He brought a mug to the counter and filled it with water. He sat down, looked around and started talking, and for a few minutes I thought he was talking to everybody, but I realized he was talking to nobody. He said something about his sister and the government and benefits. He opened his suitcase, which was filled with the things you would pack when your suitcase is your home: clothes, granola bars, dishware.
I posted on Facebook:
"Serious question. I'm sharing a table at a coffee shop with a stranger who is very clearly mentally ill. What can I do?"
The responses varied. Some people made jokes. Others asked if I felt threatened. (I did not.) There were a few mentions about mental-health resources and organizations. But nobody really had an answer for what to do when a stranger who needs psychiatric help sits down at your table in a coffeehouse on a Saturday afternoon. After a half hour or so, the man left. I have no idea where he went.
There has been a lot of talk in the last few days about our country's gun laws and our approach to mental illness. It's a complicated discussion -- not just about what is right or Constitutional, but what is possible. President Obama hinted at new weapons legislation Sunday night; other elected officials have indicated they will pursue it as well, and some prominent people sound like they are changing positions. But again, it is complicated. There are already so many guns in this country, and mental illness is a wide and intricate web.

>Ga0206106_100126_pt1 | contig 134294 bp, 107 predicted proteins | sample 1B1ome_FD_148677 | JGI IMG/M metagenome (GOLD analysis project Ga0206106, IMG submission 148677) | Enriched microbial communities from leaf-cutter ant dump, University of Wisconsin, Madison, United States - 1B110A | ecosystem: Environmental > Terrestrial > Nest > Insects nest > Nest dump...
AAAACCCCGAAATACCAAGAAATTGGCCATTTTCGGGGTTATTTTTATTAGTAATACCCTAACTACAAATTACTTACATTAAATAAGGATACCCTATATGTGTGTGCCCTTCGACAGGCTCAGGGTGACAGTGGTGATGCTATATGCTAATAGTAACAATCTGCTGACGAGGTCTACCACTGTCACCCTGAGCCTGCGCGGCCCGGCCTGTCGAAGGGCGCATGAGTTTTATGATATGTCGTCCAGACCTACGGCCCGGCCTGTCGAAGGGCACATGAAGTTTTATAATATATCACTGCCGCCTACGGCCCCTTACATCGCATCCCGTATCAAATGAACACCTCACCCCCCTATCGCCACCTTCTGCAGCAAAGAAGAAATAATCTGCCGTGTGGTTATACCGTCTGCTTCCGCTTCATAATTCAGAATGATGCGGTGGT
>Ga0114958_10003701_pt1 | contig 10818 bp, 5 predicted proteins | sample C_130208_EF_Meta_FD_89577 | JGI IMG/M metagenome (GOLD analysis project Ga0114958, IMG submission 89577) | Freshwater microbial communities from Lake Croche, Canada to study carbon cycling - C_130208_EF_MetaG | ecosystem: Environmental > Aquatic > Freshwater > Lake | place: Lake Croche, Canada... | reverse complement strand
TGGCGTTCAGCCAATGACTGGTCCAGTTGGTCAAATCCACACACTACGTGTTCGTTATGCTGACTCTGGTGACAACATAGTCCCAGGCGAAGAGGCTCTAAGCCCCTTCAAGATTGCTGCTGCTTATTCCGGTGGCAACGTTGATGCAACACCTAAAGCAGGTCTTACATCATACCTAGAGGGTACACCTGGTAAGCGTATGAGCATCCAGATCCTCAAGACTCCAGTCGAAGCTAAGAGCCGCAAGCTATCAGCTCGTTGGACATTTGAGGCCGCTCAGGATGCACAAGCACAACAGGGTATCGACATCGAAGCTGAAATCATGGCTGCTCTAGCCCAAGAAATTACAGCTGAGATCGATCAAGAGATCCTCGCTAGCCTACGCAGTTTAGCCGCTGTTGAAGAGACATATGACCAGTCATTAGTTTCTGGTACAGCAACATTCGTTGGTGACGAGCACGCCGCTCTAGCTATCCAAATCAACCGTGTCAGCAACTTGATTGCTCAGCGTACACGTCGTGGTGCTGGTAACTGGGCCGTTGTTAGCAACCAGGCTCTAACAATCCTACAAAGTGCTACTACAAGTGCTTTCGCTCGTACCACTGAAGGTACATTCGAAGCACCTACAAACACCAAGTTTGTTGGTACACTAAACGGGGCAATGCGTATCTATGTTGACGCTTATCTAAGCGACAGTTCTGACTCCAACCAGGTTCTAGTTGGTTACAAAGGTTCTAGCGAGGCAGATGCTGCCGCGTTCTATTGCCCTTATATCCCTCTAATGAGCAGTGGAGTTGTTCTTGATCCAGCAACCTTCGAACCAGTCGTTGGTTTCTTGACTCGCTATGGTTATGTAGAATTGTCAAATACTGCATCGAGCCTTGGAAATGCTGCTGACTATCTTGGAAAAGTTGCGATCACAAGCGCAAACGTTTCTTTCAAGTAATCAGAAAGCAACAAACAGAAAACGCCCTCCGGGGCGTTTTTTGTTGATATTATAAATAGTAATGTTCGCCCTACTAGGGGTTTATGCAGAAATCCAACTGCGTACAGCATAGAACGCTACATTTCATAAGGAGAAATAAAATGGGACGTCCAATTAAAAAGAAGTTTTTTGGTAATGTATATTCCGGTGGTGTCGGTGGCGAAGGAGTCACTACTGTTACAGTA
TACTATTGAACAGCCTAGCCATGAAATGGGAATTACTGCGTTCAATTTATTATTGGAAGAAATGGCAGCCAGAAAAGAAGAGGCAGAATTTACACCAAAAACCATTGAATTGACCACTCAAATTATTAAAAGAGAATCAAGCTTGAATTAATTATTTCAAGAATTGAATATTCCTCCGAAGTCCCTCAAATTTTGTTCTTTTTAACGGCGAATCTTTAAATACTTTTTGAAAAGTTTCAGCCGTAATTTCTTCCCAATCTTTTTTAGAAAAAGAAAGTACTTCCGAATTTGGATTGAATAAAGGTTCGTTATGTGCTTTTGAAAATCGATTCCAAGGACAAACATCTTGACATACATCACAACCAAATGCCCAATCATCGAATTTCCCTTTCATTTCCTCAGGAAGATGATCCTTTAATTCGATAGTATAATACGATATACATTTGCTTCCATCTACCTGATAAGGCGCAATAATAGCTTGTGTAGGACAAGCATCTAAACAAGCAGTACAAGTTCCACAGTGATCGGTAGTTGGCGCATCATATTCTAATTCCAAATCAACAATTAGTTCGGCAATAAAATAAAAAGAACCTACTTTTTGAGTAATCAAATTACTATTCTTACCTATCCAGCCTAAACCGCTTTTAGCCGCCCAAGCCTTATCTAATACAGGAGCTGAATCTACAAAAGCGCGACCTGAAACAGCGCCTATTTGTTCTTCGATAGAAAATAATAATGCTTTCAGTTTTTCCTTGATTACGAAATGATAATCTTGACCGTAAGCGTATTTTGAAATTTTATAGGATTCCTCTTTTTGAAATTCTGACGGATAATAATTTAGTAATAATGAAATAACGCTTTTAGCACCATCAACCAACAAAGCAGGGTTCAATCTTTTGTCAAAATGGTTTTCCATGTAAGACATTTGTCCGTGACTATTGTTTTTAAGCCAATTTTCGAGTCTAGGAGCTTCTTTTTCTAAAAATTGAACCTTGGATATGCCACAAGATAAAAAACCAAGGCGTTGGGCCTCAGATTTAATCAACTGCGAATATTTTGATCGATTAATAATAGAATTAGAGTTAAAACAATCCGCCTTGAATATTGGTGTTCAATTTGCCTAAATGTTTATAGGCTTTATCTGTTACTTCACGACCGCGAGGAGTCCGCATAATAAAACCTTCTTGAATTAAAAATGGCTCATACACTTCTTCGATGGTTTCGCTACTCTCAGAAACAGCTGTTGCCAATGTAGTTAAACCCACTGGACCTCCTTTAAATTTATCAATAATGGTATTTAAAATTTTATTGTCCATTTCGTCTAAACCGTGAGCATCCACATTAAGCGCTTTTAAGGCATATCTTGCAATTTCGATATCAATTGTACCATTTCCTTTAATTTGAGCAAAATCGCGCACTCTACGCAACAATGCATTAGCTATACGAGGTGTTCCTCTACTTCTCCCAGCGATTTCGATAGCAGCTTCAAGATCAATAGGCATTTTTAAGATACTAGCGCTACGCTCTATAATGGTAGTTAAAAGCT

I have strong opinions about a lot of this. I'm not going to share them today; this piece, whatever it is, is not a policy paper. One thing bothers me, though. People who suggest a fundamental change are often accused of "politicizing a tragedy." Wanting a safer nation is not "politicizing a tragedy." It is called caring.
I hope my kids continue to be physically and mentally healthy; I hope they work at fulfilling jobs and take nice vacations; I hope they appreciate life's little joys and go to sleep in warm, safe and loving homes. And I hope they always, always, always care.